Sidney Poitier's career was marked by numerous honors and distinctions. He redefined the portrayal of Black Americans in Hollywood films.
The actor, director, civil rights activist and ambassador was born in Miani in 1927 He died on Jan. 7, 2022 at age 94.
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Raised in the Bahamas, Poitier moved to New York at age 16 to pursue a career in acting. In the late 1940s, he joined the American Negro Theater in Harlem, seeking a stage career until he could land acting roles in Hollywood.
Poitier increasingly pursued roles that were not race-based or defined by color. In his movie "No Way Out," he plays a Black doctor trying to save the life of a bigot, belligerent white patient.
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Poitier married wife Juanita Hardy in 1950. The couple had four daughters and divorced in 1965. In this photo, they are pictured together in Berlin, where they were honored with signing the Golden Book of the city in 1960.
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Poitier was the first Black man to receive an Oscar nomination. He and Tony Curtis were both nominated for best actor for their roles in the movie "The Defiant Ones," where they play escaped convicts who must cooperate to survive.
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Poitier and actor Jean Seberg attended the Cannes Film Festival for the showing of "A Raisin in the Sun" in Cannes, France, 1961. In the film, Poitier plays the head of a Black working-class family moving into a white middle-class neighborhood in Chicago in the 1950s.
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Deeply committed to social justice and the civil rights movement, Poitier participated in the 1963 March on Washington for Jobs and Freedom, in Washington, D.C.
Other actors attending the march included Harry Belafonte and Charlton Heston, seen in this photo with Poitier at the Lincoln monument, during the march.
In 1964, Poitier became the first Black male to win an Academy Award for best actor, receiving the Oscar for his performance in "Lilies of the Field."
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In a groundbreaking look at interracial marriage, Poitier played a Black man who is engaged to a white woman (actor Katharine Houghton) in "Guess Who's Coming to Dinner." Katharine Hepburn and Spencer Tracy played the parents in the film.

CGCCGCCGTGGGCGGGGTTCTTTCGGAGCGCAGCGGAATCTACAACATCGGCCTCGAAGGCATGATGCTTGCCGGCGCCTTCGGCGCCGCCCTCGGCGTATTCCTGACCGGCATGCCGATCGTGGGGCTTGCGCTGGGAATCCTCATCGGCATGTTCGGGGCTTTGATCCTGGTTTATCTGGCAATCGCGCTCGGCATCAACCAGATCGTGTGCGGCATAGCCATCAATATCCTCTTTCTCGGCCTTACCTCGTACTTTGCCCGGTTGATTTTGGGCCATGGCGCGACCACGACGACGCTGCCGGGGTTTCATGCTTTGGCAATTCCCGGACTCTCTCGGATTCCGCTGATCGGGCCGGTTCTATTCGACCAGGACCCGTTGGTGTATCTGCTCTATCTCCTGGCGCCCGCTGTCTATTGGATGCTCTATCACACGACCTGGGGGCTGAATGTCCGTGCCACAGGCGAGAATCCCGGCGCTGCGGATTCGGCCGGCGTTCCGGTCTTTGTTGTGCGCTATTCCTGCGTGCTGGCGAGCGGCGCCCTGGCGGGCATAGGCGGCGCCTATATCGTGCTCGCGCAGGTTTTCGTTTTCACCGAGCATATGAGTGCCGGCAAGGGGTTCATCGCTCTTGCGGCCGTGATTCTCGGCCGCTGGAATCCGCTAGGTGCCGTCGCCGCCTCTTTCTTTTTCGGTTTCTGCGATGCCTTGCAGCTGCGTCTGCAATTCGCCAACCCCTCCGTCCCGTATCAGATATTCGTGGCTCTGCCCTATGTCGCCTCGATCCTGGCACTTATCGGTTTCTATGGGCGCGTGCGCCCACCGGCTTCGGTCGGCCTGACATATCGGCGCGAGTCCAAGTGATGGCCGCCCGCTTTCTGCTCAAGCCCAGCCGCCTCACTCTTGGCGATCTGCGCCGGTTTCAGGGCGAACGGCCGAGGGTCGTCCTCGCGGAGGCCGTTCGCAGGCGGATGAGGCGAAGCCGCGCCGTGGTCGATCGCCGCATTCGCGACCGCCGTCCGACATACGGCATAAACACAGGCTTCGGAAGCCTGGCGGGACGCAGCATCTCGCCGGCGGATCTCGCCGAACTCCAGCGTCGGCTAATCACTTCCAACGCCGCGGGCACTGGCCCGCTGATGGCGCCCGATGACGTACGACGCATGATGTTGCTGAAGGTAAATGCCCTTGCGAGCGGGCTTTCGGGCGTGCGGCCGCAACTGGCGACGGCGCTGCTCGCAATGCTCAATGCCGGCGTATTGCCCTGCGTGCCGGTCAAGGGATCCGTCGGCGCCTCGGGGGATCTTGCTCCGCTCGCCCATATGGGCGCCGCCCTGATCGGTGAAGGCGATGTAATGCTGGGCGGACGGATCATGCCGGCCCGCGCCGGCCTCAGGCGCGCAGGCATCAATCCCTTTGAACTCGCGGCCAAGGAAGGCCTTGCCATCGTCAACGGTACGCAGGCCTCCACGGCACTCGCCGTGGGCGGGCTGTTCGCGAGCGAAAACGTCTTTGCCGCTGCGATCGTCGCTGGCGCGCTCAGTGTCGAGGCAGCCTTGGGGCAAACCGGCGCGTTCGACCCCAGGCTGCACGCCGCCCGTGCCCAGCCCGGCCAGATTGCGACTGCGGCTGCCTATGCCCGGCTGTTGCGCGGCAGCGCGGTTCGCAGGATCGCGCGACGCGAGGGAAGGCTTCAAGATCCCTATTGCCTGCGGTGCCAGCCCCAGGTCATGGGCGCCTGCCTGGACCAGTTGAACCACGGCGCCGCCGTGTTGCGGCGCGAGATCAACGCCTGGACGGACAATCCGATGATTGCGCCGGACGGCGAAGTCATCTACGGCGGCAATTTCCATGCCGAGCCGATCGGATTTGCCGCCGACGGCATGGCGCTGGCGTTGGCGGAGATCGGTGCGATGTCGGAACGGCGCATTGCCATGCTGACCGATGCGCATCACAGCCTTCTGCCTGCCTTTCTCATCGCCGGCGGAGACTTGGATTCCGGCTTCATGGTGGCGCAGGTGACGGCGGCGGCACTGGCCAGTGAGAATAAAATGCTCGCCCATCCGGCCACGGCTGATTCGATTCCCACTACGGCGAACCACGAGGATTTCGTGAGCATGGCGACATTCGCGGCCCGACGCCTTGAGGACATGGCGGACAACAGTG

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Fans photographed Poitier and actor Rod Steiger while they take a break on set during the filming of "In the Heat of the Night" in 1967. In the film, Poitier plays a police detective investigating a murder case in a small, racist Southern town.
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After cornering the market for the best lead roles available to Black men in the 1960s, Poitier started to work as a movie director. In 1974, he both acted in and directed "Uptown Saturday Night."
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Poitier and Joanna Shimkus married in 1976 and have two daughters. In this 1970 image, they attended an Andrew Young campaign fundraising event.
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In 1984, Poitier directed the movie "Stir Crazy," starring Richard Pryor and Gene Wilder. For many years, this was the highest grossing film directed by a Black person.
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Poitier and his family attended the 1986 Academy Awards ceremony held at the Dorothy Chandler Pavilion on March 24, 1986, in Los Angeles.
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In the 1990s, Poitier took occasional acting roles, but mainly concentrated on writing his three autobiographies.
In 1995, he received the honorary degree of Doctor of Fine Arts from New York University.
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Poitier was appointed ambassador of the Bahamas to Japan in 1997. In this image, Poitier arrives at the Imperial Palace in Tokyo on April 16, 1997, to present his credentials to Emperor Akihito.
In 2001, Poitier was chosen to receive an honorary Academy Award, in recognition of his "remarkable accomplishments as an artist and as a human being."
In this image, Poitier poses with his honorary Oscar trophy during the 74th annual Academy Awards on March 24, 2002, in Los Angeles.
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President Barack Obama presented the Medal of Freedom, the highest civilian honor in the United States, to Poitier during a ceremony in the East Room of the White House, Aug. 12, 2009, in Washington, D.C.
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Poitier’s choice of roles that were not race-based or defined by color, and his depiction of Black characters standing tall in the face prejudice and social injustice made him a pioneer in re-shaping the way Black people were portrayed by Hollywood.
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